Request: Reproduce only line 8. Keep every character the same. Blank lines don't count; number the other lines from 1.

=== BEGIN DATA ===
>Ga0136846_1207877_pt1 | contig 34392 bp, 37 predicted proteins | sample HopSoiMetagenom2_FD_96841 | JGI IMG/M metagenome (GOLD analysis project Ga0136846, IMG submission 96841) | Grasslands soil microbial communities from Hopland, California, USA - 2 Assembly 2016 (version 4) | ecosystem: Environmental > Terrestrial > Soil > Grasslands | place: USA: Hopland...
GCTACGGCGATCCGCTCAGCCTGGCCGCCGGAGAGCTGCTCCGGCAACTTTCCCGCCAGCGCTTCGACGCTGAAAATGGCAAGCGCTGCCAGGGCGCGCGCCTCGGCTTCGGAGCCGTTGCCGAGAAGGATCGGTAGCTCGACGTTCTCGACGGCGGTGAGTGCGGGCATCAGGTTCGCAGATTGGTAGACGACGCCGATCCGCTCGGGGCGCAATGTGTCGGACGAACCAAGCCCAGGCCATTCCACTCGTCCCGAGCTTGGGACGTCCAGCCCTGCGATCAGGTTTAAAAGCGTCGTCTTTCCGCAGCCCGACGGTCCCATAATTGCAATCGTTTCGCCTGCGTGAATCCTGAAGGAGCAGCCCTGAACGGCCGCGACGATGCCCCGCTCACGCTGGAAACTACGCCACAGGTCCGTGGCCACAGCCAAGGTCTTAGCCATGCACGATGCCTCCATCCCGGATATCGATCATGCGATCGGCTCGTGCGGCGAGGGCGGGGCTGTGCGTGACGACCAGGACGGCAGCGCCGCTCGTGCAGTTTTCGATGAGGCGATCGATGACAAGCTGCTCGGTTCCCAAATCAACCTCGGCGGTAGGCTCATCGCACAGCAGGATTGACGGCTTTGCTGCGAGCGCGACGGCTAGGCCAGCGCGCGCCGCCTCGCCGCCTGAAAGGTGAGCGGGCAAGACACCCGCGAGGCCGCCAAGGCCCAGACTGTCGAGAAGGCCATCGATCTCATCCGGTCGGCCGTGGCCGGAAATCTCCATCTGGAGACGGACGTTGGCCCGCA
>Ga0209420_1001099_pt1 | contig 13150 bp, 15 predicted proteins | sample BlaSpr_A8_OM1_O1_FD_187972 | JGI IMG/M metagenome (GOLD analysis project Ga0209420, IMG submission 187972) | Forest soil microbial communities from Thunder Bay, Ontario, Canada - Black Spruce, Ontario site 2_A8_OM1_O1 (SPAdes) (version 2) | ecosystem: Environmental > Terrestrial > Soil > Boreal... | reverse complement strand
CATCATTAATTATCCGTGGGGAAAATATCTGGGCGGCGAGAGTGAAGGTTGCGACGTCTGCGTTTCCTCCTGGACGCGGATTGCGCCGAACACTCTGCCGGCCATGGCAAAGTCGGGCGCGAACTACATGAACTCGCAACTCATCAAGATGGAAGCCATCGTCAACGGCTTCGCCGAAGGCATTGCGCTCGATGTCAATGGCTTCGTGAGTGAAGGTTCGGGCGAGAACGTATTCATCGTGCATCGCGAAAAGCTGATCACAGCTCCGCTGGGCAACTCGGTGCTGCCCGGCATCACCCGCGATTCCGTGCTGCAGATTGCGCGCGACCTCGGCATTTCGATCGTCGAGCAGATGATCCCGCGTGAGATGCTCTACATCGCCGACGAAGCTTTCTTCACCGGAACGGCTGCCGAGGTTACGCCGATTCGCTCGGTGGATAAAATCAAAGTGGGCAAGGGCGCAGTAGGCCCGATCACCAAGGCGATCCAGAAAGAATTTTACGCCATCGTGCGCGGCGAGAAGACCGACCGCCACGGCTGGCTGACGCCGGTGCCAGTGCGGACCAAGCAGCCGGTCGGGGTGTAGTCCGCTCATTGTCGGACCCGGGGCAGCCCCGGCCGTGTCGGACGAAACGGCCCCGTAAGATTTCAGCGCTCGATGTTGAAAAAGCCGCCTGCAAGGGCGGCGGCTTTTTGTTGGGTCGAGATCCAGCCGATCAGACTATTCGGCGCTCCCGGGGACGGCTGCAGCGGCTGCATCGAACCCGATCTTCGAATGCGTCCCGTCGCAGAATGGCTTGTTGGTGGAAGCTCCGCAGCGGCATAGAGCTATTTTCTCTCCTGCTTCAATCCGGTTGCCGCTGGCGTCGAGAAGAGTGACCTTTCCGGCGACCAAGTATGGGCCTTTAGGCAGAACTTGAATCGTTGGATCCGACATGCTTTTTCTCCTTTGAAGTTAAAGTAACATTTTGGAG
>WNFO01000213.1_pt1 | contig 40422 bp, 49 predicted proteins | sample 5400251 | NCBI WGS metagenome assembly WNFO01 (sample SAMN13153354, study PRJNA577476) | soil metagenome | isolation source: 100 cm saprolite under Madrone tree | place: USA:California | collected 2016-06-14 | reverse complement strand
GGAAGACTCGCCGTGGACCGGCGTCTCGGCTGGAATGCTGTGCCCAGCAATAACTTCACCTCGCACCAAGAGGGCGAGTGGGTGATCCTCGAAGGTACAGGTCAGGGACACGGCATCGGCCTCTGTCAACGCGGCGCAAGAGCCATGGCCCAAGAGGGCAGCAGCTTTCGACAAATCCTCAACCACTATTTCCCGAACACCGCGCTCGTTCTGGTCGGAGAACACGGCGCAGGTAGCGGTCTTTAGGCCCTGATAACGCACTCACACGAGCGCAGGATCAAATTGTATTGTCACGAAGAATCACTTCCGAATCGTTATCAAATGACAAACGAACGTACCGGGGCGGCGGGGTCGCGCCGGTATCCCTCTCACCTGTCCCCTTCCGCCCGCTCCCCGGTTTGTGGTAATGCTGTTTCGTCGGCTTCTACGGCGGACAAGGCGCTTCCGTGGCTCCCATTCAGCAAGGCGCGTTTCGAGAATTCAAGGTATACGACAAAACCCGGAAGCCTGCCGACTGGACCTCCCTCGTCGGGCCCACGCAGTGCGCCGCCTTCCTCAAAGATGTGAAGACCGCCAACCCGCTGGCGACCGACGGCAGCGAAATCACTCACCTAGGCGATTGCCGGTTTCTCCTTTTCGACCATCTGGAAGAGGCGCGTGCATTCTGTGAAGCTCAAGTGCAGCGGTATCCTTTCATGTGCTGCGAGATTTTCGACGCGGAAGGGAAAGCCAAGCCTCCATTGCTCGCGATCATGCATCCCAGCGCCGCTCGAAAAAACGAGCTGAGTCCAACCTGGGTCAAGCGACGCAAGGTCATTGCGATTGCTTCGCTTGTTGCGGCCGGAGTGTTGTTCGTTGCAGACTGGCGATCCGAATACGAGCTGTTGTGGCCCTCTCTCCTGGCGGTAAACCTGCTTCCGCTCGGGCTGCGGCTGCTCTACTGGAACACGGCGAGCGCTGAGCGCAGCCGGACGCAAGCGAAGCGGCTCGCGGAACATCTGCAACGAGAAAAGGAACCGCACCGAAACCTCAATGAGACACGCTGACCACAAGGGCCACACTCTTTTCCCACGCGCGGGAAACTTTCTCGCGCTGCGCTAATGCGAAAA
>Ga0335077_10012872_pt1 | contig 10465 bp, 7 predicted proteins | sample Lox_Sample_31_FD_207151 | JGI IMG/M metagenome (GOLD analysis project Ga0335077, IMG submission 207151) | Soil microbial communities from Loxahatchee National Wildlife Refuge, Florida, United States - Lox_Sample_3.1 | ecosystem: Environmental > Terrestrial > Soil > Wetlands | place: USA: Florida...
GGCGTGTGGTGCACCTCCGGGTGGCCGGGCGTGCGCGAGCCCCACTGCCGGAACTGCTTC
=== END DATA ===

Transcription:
GGCGTGTGGTGCACCTCCGGGTGGCCGGGCGTGCGCGAGCCCCACTGCCGGAACTGCTTC